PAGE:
The United States has continued to maintain as huge a military, diplomatic and covert intelligence establishment as if we faced an enemy capable of threatening our existence.  Rather than sacrificing our military power to our quality of life, we sacrifice our quality of life to military power.

We have come to accept as normal the practices which one defined the differences between ourselves and our totalitarian enemies – torture, government assassinations, arrests without charges or trials. Being opposed to torture is actually a controversial position.

We use Orwellian lingo – “coercive interrogation,” “preventive detention,” “preventive war,” “Homeland Security” – and these practices continue to grow under Presidents as outwardly different as George W. Bush and Barack Obama.  We fool ourselves into thinking that what can be done to people with dark skins, foreign accents and funny names can’t be done to anybody.

So maybe the United States didn’t really win the Cold War.  We defeated the Soviet Union politically and economically, but maybe they defeated us morally and spiritually.

Money down the drain

June 28, 2010

The Democrat and Chronicle this morning had an excellent article on how the aging Rochester, N.Y., water distribution system allows 24 percent of the treated water to leak out before it reaches customers.  The corresponding figure for the Monroe County Water Authority, which serves the Rochester suburbs, is 15 percent. This range is not unusual for cities in the Northeast.

Wouldn’t this be a good time to start work on repairing these deteriorating stuctures?  Since this work is going to have to be done somehow sometime, why not now, when our country needs to create jobs to keep our recession from becoming a full-blown depression?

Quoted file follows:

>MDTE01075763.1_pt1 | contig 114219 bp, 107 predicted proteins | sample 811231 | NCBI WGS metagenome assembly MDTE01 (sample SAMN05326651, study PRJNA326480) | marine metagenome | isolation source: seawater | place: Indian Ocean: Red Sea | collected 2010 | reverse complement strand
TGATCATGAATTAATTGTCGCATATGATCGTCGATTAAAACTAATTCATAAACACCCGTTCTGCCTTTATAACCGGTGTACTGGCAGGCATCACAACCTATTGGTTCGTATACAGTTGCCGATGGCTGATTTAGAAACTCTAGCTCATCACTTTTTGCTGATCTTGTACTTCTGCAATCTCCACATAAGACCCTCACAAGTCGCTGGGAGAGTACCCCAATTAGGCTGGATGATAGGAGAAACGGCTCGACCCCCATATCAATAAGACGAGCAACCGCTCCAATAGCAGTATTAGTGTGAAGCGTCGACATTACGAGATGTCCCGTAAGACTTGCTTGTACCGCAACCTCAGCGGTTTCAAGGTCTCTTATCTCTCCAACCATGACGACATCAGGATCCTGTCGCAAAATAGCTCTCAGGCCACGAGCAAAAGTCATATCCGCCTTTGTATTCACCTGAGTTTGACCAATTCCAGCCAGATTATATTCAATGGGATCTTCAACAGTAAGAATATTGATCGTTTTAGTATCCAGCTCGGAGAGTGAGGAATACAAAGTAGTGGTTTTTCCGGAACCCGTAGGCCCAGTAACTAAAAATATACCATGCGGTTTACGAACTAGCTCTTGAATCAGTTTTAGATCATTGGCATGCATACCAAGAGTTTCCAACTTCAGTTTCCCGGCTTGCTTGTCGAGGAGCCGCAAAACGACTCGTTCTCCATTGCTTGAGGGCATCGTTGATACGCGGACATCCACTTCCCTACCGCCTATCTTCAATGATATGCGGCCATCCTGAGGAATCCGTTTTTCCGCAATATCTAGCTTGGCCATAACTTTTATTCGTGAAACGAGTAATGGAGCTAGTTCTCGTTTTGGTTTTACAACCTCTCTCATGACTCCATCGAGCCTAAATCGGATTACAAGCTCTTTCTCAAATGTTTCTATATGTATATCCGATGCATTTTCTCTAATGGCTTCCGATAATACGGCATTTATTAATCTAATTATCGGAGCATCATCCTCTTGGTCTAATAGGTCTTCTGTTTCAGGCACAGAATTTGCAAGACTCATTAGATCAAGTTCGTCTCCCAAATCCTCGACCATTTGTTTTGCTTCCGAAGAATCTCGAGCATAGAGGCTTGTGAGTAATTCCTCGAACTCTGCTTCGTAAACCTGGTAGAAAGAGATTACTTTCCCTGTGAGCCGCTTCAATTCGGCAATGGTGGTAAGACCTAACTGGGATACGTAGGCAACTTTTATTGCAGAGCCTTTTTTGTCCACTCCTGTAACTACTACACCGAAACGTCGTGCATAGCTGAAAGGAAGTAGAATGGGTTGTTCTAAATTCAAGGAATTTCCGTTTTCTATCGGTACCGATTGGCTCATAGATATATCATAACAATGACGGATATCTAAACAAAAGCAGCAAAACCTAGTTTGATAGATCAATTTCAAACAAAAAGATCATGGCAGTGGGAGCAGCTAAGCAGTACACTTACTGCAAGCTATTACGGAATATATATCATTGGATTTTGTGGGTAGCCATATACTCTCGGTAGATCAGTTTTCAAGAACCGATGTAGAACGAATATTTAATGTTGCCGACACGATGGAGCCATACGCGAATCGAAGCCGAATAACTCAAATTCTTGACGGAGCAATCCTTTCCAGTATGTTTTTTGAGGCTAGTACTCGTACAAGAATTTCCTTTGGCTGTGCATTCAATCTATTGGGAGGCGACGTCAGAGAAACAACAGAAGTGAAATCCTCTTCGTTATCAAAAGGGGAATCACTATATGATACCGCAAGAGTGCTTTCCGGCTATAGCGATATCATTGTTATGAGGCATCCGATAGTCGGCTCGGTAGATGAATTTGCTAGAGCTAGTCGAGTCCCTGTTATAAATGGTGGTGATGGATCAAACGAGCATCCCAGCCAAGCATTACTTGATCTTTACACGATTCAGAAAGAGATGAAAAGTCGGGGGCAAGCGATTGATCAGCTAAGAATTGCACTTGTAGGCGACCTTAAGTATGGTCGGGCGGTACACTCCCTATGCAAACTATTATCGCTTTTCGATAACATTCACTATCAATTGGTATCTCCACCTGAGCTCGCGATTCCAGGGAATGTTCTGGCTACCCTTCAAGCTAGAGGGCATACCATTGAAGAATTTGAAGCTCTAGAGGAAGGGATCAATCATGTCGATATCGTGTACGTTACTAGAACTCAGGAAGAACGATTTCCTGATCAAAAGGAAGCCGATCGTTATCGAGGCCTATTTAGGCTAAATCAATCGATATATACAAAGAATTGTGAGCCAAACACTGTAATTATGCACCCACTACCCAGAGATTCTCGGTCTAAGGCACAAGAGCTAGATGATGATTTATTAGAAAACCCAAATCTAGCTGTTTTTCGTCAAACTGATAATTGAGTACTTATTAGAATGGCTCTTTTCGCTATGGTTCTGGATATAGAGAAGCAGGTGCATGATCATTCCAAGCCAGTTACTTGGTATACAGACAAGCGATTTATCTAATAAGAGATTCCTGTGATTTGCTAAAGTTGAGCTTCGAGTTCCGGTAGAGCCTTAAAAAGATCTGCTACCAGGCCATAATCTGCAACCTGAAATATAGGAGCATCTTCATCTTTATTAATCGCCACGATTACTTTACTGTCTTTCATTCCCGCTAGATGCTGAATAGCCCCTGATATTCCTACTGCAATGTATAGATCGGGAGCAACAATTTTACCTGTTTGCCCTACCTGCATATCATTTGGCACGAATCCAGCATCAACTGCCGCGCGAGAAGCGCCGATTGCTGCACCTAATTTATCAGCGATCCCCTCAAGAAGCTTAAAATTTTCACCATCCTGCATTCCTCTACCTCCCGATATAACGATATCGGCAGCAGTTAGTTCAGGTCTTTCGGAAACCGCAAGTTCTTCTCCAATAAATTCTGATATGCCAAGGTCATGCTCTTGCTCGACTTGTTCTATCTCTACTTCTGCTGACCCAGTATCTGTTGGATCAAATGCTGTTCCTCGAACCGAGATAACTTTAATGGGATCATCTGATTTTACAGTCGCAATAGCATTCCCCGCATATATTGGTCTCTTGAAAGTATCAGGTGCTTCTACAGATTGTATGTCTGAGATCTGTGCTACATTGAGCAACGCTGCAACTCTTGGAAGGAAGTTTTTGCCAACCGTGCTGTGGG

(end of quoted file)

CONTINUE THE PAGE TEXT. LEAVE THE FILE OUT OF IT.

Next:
The financially strapped City of Rochester and Monroe County governments aren’t in a position now to start big infrastructure projects. The pressure on them is to do the reverse – to defer maintenance.  The American Recovery Act of 2009 did provide some funds for infrastructure improvements, mainly of roads and bridges, but there is much more to be done.

And, yes, since we’re in the middle of a recession, the federal government would have to borrow to provide funds to help repair municipal water systems. But we, the taxpayers, would get a return on this investment, in the form of a more efficient and less costly water supply.  And the longer the wait in making these repairs, the more costly they’ll be.

Reality vs. political reality

June 28, 2010

The problem with American government today is that the minimum that needs to be done exceeds the maximum our leaders think is politically possible.  I hope they are wrong, because we the people can’t afford to wait until political reality is overtaken by real reality.

King Dick’s Opinion

June 27, 2010

The best army officers are intelligent and lazy.
The second best are intelligent and industrious.
The less good are thick-witted and lazy.
The most dangerous are thick-witted and industrious


Soccer fans and Tea Party supporters

June 26, 2010

Soccer fans and Tea Party activists both represent possibly 20 percent of Americans (estimates vary).

They both enjoy dressing up in costumes and rallying for their causes.

Click on this gallery of photos to see if you can tell which is which.

[Added 7/4/10]

I seem to get a good many views of this post, but hardly any of them click on the link to the colorful pictures of soccer fans and Tea Partiers, which was the point of the post.


Those inscrutable Chinese

June 26, 2010

I once had a grade school teacher who liked to say the Chinese were the most intelligent people in the world.

As evidence, she cited two things. One was the alleged Chinese practice of paying doctors only when you were healthy, not when you were sick. The other was the alleged custom of Chinese warlords who, before risking actual fighting, would line up their armies to see which was the largest, so that the warlord with the clearly weaker force could retire without having to get anybody killed.  Back in the 1940s, Americans tended to assume, without thinking about it, that there was something about Chineseness that meant that China would always be divided and under the rule of warlords.

A lot has changed in the past 60-some years, but, despite globalization, China is still a very different and very interesting culture.

Click on this to see 16 things you can buy at a Chinese Walmart.